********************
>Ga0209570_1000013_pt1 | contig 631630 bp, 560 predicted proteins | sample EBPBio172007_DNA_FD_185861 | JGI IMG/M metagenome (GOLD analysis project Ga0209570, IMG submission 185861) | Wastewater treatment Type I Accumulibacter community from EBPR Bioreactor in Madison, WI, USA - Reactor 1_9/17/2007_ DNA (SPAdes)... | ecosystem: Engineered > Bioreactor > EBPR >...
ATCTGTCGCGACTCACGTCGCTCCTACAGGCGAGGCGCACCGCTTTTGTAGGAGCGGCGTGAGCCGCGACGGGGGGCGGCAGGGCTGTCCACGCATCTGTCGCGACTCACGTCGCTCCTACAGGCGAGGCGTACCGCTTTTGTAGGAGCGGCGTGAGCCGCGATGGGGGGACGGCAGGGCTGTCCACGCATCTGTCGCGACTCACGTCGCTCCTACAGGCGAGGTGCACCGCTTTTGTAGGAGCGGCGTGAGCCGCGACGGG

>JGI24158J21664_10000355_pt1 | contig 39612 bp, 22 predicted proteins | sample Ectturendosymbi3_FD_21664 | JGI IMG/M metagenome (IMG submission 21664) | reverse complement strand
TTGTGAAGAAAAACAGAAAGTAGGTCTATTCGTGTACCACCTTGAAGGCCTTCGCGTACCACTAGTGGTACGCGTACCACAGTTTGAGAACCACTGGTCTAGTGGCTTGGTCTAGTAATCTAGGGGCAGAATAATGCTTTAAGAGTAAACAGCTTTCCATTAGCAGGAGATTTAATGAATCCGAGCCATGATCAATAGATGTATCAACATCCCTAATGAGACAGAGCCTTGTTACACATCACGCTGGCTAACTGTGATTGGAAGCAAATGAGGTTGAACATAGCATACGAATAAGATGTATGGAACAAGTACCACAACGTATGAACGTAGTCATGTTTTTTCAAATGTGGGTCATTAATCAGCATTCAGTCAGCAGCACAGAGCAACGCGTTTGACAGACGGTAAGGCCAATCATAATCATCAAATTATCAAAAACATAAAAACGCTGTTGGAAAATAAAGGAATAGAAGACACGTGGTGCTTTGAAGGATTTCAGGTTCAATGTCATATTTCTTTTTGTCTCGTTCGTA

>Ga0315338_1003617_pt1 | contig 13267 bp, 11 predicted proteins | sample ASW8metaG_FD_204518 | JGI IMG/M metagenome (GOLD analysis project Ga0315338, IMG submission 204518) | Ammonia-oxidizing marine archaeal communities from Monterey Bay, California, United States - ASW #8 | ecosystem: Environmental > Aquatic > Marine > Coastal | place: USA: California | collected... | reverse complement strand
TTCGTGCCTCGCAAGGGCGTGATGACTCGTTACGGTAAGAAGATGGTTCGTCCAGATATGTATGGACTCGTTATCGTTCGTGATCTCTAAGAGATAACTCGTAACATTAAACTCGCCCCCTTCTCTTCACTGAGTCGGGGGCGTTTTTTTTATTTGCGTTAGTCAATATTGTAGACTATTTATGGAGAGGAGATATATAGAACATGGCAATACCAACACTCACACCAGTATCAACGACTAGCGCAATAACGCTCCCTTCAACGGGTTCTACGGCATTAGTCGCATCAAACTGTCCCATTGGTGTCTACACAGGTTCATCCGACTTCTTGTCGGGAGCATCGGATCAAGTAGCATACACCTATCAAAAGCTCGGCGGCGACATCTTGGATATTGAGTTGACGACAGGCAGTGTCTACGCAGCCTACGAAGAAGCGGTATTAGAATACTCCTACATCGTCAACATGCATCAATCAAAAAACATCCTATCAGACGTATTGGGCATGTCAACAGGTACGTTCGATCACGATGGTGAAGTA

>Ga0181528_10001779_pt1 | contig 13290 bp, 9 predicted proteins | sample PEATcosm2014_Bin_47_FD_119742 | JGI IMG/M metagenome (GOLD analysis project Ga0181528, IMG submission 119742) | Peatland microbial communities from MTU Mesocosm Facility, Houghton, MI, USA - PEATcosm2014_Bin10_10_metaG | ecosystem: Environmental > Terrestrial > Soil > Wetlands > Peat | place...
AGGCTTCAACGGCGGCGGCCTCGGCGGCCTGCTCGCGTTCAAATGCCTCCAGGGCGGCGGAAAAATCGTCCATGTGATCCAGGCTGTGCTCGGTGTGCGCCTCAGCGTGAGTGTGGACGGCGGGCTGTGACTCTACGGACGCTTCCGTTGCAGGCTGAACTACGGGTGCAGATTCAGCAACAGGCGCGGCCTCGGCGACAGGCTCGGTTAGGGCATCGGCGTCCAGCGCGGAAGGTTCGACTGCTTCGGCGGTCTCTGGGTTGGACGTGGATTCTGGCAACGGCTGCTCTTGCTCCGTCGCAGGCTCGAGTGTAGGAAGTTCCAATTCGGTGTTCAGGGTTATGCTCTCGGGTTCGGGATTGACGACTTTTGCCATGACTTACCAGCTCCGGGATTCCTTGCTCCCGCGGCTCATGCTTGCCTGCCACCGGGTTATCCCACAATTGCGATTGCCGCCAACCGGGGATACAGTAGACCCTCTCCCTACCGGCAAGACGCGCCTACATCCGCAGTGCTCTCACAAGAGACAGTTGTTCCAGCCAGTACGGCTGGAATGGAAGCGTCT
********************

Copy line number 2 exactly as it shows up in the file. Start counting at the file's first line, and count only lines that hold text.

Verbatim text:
ATCTGTCGCGACTCACGTCGCTCCTACAGGCGAGGCGCACCGCTTTTGTAGGAGCGGCGTGAGCCGCGACGGGGGGCGGCAGGGCTGTCCACGCATCTGTCGCGACTCACGTCGCTCCTACAGGCGAGGCGTACCGCTTTTGTAGGAGCGGCGTGAGCCGCGATGGGGGGACGGCAGGGCTGTCCACGCATCTGTCGCGACTCACGTCGCTCCTACAGGCGAGGTGCACCGCTTTTGTAGGAGCGGCGTGAGCCGCGACGGG